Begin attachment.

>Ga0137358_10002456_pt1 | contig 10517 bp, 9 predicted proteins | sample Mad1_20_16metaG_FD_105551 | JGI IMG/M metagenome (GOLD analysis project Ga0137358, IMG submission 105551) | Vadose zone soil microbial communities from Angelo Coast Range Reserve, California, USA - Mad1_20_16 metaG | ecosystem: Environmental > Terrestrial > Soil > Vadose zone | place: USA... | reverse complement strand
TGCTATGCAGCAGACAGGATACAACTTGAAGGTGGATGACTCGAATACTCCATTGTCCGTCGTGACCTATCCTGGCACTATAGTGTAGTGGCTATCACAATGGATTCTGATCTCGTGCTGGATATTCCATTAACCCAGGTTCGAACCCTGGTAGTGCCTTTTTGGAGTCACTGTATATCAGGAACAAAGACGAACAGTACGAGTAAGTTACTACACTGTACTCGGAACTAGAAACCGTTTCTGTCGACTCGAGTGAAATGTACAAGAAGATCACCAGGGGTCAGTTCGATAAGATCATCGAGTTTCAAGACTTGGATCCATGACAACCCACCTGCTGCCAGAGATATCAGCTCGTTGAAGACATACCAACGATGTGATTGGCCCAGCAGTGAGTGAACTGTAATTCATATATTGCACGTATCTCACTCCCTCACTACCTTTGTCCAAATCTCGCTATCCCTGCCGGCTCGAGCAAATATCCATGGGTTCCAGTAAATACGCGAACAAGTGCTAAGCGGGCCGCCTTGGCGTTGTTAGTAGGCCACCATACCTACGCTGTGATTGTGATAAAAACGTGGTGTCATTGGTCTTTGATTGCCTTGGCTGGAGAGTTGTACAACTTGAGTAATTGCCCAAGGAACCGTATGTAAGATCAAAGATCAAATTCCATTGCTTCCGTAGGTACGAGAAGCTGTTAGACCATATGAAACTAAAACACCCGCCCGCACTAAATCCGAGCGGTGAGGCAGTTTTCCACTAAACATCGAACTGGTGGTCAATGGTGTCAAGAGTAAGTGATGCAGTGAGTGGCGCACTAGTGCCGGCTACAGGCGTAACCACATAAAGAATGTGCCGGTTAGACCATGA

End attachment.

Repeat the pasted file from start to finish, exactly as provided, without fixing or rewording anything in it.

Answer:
>Ga0137358_10002456_pt1 | contig 10517 bp, 9 predicted proteins | sample Mad1_20_16metaG_FD_105551 | JGI IMG/M metagenome (GOLD analysis project Ga0137358, IMG submission 105551) | Vadose zone soil microbial communities from Angelo Coast Range Reserve, California, USA - Mad1_20_16 metaG | ecosystem: Environmental > Terrestrial > Soil > Vadose zone | place: USA... | reverse complement strand
TGCTATGCAGCAGACAGGATACAACTTGAAGGTGGATGACTCGAATACTCCATTGTCCGTCGTGACCTATCCTGGCACTATAGTGTAGTGGCTATCACAATGGATTCTGATCTCGTGCTGGATATTCCATTAACCCAGGTTCGAACCCTGGTAGTGCCTTTTTGGAGTCACTGTATATCAGGAACAAAGACGAACAGTACGAGTAAGTTACTACACTGTACTCGGAACTAGAAACCGTTTCTGTCGACTCGAGTGAAATGTACAAGAAGATCACCAGGGGTCAGTTCGATAAGATCATCGAGTTTCAAGACTTGGATCCATGACAACCCACCTGCTGCCAGAGATATCAGCTCGTTGAAGACATACCAACGATGTGATTGGCCCAGCAGTGAGTGAACTGTAATTCATATATTGCACGTATCTCACTCCCTCACTACCTTTGTCCAAATCTCGCTATCCCTGCCGGCTCGAGCAAATATCCATGGGTTCCAGTAAATACGCGAACAAGTGCTAAGCGGGCCGCCTTGGCGTTGTTAGTAGGCCACCATACCTACGCTGTGATTGTGATAAAAACGTGGTGTCATTGGTCTTTGATTGCCTTGGCTGGAGAGTTGTACAACTTGAGTAATTGCCCAAGGAACCGTATGTAAGATCAAAGATCAAATTCCATTGCTTCCGTAGGTACGAGAAGCTGTTAGACCATATGAAACTAAAACACCCGCCCGCACTAAATCCGAGCGGTGAGGCAGTTTTCCACTAAACATCGAACTGGTGGTCAATGGTGTCAAGAGTAAGTGATGCAGTGAGTGGCGCACTAGTGCCGGCTACAGGCGTAACCACATAAAGAATGTGCCGGTTAGACCATGA